Competing firms tend to select similar locations for their stores. This phenomenon, called the principle of minimum differentiation, was captured by Hotelling with a landmark model of spatial competition but is still the object of an ongoing scientific debate. Although consistently observed in practice, many more realistic variants of Hotelling's model fail to support minimum differentiation or do not have pure equilibria at all. In particular, it was recently proven for a generalized model which incorporates negative network externalities and which contains Hotelling's model and classical selfish load balancing as special cases, that the unique equilibria do not adhere to minimum differentiation. Furthermore, it was shown that for a significant parameter range pure equilibria do not exist. We derive a sharp contrast to these previous results by investigating Hotelling's model with negative network externalities from an entirely new angle: approximate pure subgame perfect equilibria. This approach allows us to prove analytically and via agent-based simulations that approximate equilibria having good approximation guarantees and that adhere to minimum differentiation exist for the full parameter range of the model. Moreover, we show that the obtained approximate equilibria have high social welfare.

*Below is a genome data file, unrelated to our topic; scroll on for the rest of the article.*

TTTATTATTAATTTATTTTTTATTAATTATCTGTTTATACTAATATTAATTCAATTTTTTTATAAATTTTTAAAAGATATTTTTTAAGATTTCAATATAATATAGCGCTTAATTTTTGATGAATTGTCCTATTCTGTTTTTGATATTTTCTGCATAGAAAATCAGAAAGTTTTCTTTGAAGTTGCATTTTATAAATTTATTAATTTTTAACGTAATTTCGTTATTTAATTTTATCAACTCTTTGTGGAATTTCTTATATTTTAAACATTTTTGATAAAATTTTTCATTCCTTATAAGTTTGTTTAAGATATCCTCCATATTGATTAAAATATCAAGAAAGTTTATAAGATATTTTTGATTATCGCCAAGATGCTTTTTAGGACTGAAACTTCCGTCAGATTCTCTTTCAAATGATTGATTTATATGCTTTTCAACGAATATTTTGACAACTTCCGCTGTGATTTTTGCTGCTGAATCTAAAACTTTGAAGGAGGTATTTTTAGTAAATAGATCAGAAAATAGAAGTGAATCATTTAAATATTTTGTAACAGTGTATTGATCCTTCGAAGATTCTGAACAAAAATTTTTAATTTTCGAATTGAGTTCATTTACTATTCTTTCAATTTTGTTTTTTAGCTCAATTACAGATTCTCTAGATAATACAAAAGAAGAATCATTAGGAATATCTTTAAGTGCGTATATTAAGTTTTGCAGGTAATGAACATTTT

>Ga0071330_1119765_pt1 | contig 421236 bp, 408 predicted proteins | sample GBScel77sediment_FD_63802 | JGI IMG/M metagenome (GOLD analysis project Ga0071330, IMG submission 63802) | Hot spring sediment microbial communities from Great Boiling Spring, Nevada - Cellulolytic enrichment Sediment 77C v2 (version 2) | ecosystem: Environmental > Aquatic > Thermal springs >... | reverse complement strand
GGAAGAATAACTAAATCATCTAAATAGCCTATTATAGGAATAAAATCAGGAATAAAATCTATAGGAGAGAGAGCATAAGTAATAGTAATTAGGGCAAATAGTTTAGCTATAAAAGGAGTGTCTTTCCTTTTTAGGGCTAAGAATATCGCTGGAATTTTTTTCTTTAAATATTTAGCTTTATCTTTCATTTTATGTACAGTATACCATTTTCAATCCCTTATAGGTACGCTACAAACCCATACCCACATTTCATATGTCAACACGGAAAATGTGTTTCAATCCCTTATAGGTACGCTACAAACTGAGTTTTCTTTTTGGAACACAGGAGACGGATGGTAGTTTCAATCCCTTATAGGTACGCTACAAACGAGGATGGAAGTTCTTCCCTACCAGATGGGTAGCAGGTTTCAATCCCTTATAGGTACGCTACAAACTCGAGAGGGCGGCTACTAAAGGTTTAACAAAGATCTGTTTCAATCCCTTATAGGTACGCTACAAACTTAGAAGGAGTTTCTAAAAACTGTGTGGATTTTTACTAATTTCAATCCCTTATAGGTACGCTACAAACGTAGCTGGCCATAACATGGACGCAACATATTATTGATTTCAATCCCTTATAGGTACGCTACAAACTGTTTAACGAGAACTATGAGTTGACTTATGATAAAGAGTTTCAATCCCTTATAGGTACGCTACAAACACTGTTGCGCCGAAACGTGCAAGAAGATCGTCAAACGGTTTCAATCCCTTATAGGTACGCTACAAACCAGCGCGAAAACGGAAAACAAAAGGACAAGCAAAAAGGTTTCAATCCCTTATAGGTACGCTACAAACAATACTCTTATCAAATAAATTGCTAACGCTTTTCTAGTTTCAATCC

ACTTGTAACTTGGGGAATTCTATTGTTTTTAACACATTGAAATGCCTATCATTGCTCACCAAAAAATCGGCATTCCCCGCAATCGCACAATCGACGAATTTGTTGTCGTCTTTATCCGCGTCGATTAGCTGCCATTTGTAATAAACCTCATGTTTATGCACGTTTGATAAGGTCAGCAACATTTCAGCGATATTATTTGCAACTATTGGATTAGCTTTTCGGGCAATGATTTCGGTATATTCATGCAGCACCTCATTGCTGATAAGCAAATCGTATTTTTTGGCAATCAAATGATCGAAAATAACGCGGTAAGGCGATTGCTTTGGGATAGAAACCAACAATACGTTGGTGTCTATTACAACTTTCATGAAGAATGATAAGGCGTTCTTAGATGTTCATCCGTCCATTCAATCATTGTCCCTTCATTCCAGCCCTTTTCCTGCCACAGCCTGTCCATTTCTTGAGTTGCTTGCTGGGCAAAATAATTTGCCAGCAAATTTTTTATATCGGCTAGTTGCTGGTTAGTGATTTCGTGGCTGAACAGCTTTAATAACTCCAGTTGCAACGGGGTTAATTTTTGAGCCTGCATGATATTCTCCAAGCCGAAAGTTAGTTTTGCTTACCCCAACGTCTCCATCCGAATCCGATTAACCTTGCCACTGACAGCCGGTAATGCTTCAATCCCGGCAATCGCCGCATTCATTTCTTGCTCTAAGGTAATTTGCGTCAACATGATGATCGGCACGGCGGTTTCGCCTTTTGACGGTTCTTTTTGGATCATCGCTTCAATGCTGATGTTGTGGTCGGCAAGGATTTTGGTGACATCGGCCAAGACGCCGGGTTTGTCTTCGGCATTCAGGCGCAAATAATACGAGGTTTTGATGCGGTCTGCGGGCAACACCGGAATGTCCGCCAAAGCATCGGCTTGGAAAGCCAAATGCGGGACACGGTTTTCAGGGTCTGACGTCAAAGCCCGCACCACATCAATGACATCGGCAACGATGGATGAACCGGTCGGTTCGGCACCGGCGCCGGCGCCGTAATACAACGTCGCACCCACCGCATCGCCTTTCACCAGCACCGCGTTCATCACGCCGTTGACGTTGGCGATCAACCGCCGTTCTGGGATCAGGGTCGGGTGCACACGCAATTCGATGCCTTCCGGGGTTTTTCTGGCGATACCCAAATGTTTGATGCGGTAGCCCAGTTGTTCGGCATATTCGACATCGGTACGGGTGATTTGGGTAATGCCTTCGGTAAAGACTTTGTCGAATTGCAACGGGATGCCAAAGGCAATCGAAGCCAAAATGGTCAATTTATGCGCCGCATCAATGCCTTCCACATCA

|Publication status||Published - 11 Mar 2019|
- Location Analysis
- Facility Location Games
- Approximate Pure Subgame Perfect Equilibria
- Agent-based Simulation